Owing to a mishap with the Pi 4 model B I use for testing—more on how Red Shirt Jeff ruined that board later this week—I had to go buy a new Pi 4 last week.
The local Micro Center only had the 8 GB model in stock, so I went a little over budget and bought it. When I arrived home, I checked the board, and noticed a bit of a difference on the Broadcom SoC:
Can you spot it? The model number of the BCM2711 chip on this board is
2711ZPKFSB06C0T, which is the same as the chip found on the Pi 400.
This is a newer stepping of the original Pi 4 model B chip, which has the model number
2711ZPKFSB06B0T. The difference is the third-to-last character, the C versus the B.
Apparently 8 GB models may have had that version of the chip since their introduction in 2020, if this GitHub comment by pelwell is to be believed. But according to a few others, even the 2 GB model produced in the past year have this newer
I found the invoice from April 13th, so that's the earliest date we know of this new SoC in a Pi 4B for now pic.twitter.com/zLl5QfXRgm— Lucas (@lululombard) September 27, 2021
I covered the B0-vs-C0 stepping in an earlier post, my Raspberry Pi 400 Teardown, but I've learned a few new things that I'll mention here.
Identifying the stepping on your Pi 4
If you want to see if you have the newer revision to the BCM2711 SoC on your Pi, there are two ways.
The easiest, if you can take a peek at the SoC on top of the board, is to look at its model number. If it reads 'B0T' at the end, it's the older model. If it's 'C0T', its the newer model (like the one in the Pi 400):
If you can't see the top of the SoC (e.g. if you have it installed in a case), you can determine the revision in software.
From a comment by
pelwell on GitHub, you run the command
od -An -tx1 /proc/device-tree/emmc2bus/dma-ranges, and it will give you different output depending on the stepping:
# B0 [email protected]:~$ od -An -tx1 /proc/device-tree/emmc2bus/dma-ranges 00 00 00 00 c0 00 00 00 00 00 00 00 00 00 00 00 40 00 00 00 # C0 [email protected]:~$ od -An -tx1 /proc/device-tree/emmc2bus/dma-ranges 00 00 00 00 00 00 00 00 00 00 00 00 00 00 00 00 fc 00 00 00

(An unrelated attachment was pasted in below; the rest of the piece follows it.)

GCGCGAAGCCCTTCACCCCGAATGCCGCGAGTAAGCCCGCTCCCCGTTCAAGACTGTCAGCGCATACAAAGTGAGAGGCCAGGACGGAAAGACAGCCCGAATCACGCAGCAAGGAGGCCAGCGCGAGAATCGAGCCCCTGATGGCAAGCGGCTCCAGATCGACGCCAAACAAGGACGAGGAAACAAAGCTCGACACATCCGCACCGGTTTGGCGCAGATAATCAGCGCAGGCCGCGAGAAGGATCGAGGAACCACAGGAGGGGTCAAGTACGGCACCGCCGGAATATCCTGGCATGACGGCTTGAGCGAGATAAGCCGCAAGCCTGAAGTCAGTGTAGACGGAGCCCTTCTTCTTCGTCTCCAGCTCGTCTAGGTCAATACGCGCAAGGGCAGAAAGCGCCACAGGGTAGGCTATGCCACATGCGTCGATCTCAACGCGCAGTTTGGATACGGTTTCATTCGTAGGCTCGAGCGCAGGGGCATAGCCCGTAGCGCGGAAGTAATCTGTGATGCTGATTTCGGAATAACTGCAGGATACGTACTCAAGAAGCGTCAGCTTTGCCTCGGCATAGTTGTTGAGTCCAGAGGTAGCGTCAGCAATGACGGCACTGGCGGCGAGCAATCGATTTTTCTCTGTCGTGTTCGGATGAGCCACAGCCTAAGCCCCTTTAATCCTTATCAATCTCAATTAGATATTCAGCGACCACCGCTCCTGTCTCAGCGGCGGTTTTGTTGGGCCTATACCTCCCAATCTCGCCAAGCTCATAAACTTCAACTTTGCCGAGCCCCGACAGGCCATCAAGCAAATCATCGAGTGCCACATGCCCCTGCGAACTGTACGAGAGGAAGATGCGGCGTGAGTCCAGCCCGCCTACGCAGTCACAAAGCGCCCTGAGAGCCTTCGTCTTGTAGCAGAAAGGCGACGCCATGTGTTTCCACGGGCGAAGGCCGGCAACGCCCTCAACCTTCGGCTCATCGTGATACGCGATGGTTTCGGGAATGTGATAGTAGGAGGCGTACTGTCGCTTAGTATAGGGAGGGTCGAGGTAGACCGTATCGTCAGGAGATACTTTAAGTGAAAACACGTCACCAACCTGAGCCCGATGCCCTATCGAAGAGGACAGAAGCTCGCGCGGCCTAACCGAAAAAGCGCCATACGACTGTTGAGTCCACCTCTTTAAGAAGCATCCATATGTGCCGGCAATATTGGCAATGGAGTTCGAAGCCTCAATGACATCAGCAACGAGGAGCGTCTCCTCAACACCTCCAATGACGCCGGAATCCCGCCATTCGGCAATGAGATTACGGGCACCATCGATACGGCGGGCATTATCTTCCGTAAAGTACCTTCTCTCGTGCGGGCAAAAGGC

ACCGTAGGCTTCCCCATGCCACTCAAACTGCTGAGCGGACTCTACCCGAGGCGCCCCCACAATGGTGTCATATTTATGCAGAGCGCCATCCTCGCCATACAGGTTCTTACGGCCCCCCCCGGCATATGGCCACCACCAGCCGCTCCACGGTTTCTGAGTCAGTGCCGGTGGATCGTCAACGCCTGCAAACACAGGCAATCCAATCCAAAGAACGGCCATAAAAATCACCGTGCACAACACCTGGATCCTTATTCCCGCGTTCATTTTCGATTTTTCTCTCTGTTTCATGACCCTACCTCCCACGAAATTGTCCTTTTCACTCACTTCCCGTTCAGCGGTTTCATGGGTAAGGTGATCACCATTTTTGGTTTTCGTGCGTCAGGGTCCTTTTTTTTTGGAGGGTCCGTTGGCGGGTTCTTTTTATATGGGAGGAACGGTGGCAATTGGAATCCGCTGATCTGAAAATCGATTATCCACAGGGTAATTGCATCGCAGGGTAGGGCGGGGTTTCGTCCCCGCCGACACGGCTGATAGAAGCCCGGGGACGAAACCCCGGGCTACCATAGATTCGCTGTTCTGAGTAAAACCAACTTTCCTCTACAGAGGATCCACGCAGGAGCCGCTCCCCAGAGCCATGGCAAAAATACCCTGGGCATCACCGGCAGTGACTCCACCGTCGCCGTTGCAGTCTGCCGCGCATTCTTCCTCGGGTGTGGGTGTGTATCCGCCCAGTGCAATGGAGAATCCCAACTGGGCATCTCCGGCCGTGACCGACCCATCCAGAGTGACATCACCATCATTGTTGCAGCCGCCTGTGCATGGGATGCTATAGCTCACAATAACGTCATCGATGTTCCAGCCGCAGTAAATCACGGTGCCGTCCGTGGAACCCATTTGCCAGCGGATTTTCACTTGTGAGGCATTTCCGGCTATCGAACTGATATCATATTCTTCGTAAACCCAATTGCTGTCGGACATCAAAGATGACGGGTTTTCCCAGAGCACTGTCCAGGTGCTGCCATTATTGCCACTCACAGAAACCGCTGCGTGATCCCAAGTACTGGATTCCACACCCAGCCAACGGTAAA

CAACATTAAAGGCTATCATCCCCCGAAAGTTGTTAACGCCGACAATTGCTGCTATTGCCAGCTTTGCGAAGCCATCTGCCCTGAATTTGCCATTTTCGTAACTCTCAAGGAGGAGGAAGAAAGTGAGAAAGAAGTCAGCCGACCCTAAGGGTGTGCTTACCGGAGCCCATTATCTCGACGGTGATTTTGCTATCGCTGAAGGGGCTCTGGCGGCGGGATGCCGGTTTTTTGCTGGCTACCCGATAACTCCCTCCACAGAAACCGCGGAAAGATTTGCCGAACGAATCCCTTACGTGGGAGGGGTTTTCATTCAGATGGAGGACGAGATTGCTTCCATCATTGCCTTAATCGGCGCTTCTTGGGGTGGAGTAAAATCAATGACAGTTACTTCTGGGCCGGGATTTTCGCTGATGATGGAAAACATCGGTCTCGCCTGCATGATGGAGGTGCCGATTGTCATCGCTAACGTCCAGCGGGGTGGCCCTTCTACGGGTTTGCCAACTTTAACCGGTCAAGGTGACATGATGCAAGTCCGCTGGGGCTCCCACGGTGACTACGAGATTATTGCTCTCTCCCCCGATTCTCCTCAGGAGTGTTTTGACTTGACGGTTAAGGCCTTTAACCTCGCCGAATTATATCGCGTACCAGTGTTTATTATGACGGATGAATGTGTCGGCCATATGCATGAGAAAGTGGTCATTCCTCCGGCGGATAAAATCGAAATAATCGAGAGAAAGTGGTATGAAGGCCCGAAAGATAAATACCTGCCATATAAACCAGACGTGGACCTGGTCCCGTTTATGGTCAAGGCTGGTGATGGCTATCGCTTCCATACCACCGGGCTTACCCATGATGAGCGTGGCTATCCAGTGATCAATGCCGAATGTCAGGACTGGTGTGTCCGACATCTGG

What's new in the C0 stepping?
So the big question: what am I missing if I have the older B0 stepping? Fortunately, not much. A new stepping doesn't add new features like a faster processor, a better GPU, or more encoders. It represents an updated 'process', usually meaning some bugs in the silicon were fixed.
In the case of the BCM2711, it looks like the two main fixes are related to RAM addressing:
- The EMMC2 bus can only directly address the first 1GB.
- The PCIe interface can only directly address the first 3GB.
And this is probably why the chip first showed up 8 GB Pi 4 models, since it wouldn't affect the lower end models as much. And from other forum posts, it looks like there are also 'power gating improvements'.
I have seen more stable overclocks on CM4 and Pi 400 boards, and that's probably because the newer
C0 chips on them are able to handle higher clock speeds with very slightly improved thermals. Though I don't know if anyone will confirm that outside of anecdotal test data. And I don't have the budget to buy hundreds of boards to confirm whether that's just luck or an actual difference in older Pi 4s.
One thing to watch out for is any software that expects the
B0 stepping as a feature flag—like
u-boot did until earlier this year—having weird issues on newer Pi 4 model B boards. Software that relies on that level of detail is not too common, though, and none of the things I run on my Pis has had an issue.